The flu is nothing to mess with. It’s important for everyone to do what they can to stay healthy, but it’s especially important for seniors.
People age 65 or older should be aware of new guidance from the Centers for Disease Control and Prevention (CDC) that recommends getting an enhanced adjuvanted vaccine or high-dose flu vaccine for greater protection.
Due to immune system changes that happen as we age, people age 65 and older do not have as strong of a response to vaccination. This diminished immune response makes older adults more vulnerable to develop complications from the flu. Older adults account for 70-85% of seasonal flu-related deaths and 50-70% of flu-related hospitalizations, according to the CDC.
Flu symptoms in seniors
Flu symptoms for seniors are the same as they are for other populations: fever, cough, runny nose, headache, fatigue, aches, sore throat and a stuffy nose.
While these symptoms aren’t fun for anyone, they can be especially dangerous for the elderly, as they can quickly turn into something far worse.
The flu can lead to serious complications, such as pneumonia, dehydration and worsening of chronic conditions like asthma, emphysema and heart disease and even death.
But, it’s very easy to prevent the flu turning into any of these concerning, life-threatening conditions.
Best flu shot for seniors
While there are many flu vaccine options, there is a specially designed flu vaccine for adults age 65 and older to best respond to the flu for a weakened immune system.
The medical experts at OSF HealthCare anticipated the new guidance and arranged to have Fluad quadrivalent adjuvanted flu vaccine available for patients age 65 and older. Fluad is an inactivated vaccine, which means it uses the killed version of the influenza virus.
“While antibody levels are no higher with an enhanced vaccine compared to the traditional vaccine, longer term clinical trials now show less severity of illness, hospitalizations and death with the enhanced influenza vaccines in advanced age groups,” said Mark Meeker, DO, vice president of Community Medicine at OSF HealthCare.
What is the difference between the regular flu shot and the senior flu shot?
The senior flu shot contains four times as much flu virus antigen, which stimulates a boosted immune response, compared to the regular flu shot. Fluad contains an adjuvant, an ingredient that’s added to a vaccine to help create a stronger immune response to vaccination. That’s what makes it perfect for seniors who have weakened immune systems compared to younger populations.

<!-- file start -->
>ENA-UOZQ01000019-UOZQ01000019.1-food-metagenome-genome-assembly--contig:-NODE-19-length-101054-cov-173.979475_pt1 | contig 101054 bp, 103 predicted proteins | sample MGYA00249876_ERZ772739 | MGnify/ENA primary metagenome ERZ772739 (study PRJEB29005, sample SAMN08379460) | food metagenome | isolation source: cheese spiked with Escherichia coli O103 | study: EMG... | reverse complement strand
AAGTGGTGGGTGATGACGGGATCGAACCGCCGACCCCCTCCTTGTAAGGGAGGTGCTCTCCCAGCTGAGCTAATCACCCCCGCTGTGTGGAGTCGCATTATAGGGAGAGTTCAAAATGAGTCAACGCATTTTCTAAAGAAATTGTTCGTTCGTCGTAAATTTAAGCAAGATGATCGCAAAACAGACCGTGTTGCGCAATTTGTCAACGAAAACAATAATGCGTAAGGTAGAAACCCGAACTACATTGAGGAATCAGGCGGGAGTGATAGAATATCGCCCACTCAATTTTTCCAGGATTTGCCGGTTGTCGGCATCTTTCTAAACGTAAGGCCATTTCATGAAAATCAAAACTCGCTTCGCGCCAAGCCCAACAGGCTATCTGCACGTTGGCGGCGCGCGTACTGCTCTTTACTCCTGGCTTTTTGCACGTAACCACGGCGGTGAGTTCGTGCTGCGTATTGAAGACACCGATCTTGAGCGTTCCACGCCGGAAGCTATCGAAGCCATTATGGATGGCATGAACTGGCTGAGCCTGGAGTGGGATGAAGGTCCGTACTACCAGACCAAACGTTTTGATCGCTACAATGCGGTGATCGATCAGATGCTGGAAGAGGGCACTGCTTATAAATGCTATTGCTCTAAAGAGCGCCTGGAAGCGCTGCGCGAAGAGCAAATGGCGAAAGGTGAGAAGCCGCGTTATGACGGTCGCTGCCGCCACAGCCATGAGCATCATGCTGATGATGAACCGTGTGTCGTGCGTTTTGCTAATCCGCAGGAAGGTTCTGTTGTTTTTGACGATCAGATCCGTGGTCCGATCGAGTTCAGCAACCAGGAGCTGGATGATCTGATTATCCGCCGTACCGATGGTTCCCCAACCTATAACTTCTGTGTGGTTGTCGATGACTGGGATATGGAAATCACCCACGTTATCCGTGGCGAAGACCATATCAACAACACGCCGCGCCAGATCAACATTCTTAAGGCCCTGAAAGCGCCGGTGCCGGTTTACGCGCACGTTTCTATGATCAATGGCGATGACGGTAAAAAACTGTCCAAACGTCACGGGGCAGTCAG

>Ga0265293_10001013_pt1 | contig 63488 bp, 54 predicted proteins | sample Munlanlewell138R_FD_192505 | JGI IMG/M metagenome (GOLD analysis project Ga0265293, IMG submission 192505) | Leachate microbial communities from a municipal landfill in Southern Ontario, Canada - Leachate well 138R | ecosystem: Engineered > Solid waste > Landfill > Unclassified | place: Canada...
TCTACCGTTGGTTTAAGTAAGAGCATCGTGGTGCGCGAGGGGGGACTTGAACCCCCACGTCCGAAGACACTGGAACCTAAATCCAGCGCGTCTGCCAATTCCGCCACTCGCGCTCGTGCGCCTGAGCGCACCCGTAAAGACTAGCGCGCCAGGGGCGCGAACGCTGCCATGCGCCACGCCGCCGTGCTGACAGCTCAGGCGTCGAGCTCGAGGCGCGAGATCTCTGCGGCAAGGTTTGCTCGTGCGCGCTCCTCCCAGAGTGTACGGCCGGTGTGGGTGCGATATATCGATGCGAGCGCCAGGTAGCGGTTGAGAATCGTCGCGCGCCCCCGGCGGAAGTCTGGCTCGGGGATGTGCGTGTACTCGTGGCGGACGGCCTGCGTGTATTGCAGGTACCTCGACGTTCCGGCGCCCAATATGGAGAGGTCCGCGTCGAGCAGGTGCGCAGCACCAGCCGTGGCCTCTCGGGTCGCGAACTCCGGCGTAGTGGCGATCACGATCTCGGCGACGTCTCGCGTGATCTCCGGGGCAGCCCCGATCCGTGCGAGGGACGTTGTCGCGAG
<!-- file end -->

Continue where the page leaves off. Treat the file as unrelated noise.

When to get the senior flu shot
The flu season runs from December through February, but cases can start spiking as early as October. It’s best to get the vaccine by the end of October so you’re ready to face the thick of flu season with a strong immune system.
You can schedule an appointment with your primary care provider, most pharmacies have the flu shot available or community health clinics often offer the senior flu shot. Be sure to talk with your primary care provider to figure out what your best flu shot option is.
Many insurance providers cover the flu vaccine in full or part, including Medicare. Some communities also offer free flu shots. See what’s available in your community and check your insurance to see what kind of coverage you have. But, don’t let cost stop you from getting your flu vaccine. Talk with your doctor’s office or a community health clinic to get as much information you can on what’s available.
Are influenza vaccines safe?
Yes, the flu vaccine is safe and effective. It’s actually much safer to get the vaccine than it is to get the flu. You can still get the flu even after getting the vaccine, but because your immune system is primed to respond to the flu virus, you’ll likely experience a mild, non-life threatening case of the flu.
Side effects from senior flu shot
The enhanced vaccine may result in more of the temporary, mild side effects that can occur with standard-dose seasonal flu shots, according to the CDC. These side effects could include pain, redness or swelling at the injection site, headache, muscle ache and fatigue. Symptoms typically clear up within one to three days.
“The most important thing to protect you and your family from the flu is to get vaccinated,” Dr. Meeker said. “If you’re over 65, we now recommend getting the enhanced vaccine instead of the traditional one. If you’re unsure, have a conversation with your physician or advanced practice provider about what you should do. An ounce of prevention is most often worth several pounds of cure.”
It’s rare to have an allergic reaction to the flu shot, but if you’re concerned about an allergic reaction, talk to your primary care provider about the best flu shot option for you. This can be relevant for those allergic to eggs or latex.
How to protect vulnerable populations
Family members in frequent contact with older adults or people with certain high risk medical conditions should also get vaccinated to protect their more vulnerable loved ones. There are several standard flu vaccine options for younger, healthy people, including a flu shot or a nasal spray vaccine.
Other germ prevention measures should always be taken by everyone, especially during flu season.
- Wash hands frequently
- Disinfect commonly touched items
- Stay home when sick
- Cover your cough and sneeze